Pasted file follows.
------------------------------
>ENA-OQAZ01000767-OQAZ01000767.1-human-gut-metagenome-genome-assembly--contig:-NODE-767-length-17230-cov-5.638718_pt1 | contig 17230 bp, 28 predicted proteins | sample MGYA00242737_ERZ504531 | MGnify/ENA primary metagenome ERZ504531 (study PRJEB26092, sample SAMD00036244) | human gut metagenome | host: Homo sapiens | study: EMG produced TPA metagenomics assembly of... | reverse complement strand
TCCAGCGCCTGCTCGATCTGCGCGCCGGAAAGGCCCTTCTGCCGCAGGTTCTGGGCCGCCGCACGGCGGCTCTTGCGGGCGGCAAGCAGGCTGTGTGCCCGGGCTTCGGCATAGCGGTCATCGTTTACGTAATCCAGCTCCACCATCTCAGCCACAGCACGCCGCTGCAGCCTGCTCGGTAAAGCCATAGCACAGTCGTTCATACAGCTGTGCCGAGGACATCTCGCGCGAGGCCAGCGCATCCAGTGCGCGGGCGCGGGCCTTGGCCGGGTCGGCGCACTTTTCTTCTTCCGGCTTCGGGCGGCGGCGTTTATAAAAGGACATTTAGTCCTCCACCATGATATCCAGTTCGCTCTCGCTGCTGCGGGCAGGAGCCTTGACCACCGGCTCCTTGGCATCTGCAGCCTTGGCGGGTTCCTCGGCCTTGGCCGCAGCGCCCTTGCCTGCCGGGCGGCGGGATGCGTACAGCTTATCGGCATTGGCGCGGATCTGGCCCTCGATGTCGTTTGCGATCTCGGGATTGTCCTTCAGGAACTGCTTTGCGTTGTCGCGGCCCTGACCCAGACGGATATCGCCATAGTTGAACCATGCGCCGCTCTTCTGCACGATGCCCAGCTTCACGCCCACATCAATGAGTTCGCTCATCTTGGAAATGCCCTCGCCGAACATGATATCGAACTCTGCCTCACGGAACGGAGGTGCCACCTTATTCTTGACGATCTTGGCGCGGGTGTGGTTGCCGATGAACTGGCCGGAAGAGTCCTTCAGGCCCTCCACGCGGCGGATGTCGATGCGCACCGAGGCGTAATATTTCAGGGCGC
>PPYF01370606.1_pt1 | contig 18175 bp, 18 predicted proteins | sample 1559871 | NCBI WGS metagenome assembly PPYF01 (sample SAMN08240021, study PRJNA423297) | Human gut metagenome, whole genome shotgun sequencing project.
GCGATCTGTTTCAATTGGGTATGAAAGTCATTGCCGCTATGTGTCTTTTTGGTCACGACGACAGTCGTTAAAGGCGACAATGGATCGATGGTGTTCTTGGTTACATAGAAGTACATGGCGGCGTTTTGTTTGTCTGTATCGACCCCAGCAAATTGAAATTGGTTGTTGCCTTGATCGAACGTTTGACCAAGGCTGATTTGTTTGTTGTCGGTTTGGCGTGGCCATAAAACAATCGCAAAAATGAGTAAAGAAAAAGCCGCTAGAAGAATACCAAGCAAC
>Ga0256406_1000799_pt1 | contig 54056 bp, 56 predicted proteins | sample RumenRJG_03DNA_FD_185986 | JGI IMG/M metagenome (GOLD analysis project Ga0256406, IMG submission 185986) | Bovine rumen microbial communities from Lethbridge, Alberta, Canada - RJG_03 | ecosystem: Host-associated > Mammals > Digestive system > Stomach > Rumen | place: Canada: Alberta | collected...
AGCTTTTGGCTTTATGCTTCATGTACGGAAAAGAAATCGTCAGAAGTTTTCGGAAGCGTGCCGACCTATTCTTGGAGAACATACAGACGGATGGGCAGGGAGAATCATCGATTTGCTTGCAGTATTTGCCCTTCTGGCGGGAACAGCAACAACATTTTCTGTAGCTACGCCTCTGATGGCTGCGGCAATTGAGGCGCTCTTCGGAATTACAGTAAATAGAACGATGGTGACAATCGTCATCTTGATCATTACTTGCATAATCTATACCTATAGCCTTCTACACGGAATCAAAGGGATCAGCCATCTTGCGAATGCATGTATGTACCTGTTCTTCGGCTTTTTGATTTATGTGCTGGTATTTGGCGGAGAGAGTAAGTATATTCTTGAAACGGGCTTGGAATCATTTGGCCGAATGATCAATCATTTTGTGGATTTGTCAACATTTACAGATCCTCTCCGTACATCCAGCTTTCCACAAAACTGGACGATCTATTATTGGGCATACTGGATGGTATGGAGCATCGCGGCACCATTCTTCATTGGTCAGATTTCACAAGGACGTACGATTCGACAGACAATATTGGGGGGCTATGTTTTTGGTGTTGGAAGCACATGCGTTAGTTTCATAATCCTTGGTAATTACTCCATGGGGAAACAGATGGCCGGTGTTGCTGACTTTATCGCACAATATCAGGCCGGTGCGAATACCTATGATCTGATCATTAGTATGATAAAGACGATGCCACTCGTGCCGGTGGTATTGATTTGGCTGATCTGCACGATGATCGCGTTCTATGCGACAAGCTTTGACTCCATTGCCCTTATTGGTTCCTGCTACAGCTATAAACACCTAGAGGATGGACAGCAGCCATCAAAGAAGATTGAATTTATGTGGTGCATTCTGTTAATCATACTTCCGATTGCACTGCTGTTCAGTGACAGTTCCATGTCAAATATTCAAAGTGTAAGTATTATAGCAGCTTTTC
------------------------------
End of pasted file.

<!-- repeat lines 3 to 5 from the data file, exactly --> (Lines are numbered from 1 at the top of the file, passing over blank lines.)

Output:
>PPYF01370606.1_pt1 | contig 18175 bp, 18 predicted proteins | sample 1559871 | NCBI WGS metagenome assembly PPYF01 (sample SAMN08240021, study PRJNA423297) | Human gut metagenome, whole genome shotgun sequencing project.
GCGATCTGTTTCAATTGGGTATGAAAGTCATTGCCGCTATGTGTCTTTTTGGTCACGACGACAGTCGTTAAAGGCGACAATGGATCGATGGTGTTCTTGGTTACATAGAAGTACATGGCGGCGTTTTGTTTGTCTGTATCGACCCCAGCAAATTGAAATTGGTTGTTGCCTTGATCGAACGTTTGACCAAGGCTGATTTGTTTGTTGTCGGTTTGGCGTGGCCATAAAACAATCGCAAAAATGAGTAAAGAAAAAGCCGCTAGAAGAATACCAAGCAAC
>Ga0256406_1000799_pt1 | contig 54056 bp, 56 predicted proteins | sample RumenRJG_03DNA_FD_185986 | JGI IMG/M metagenome (GOLD analysis project Ga0256406, IMG submission 185986) | Bovine rumen microbial communities from Lethbridge, Alberta, Canada - RJG_03 | ecosystem: Host-associated > Mammals > Digestive system > Stomach > Rumen | place: Canada: Alberta | collected...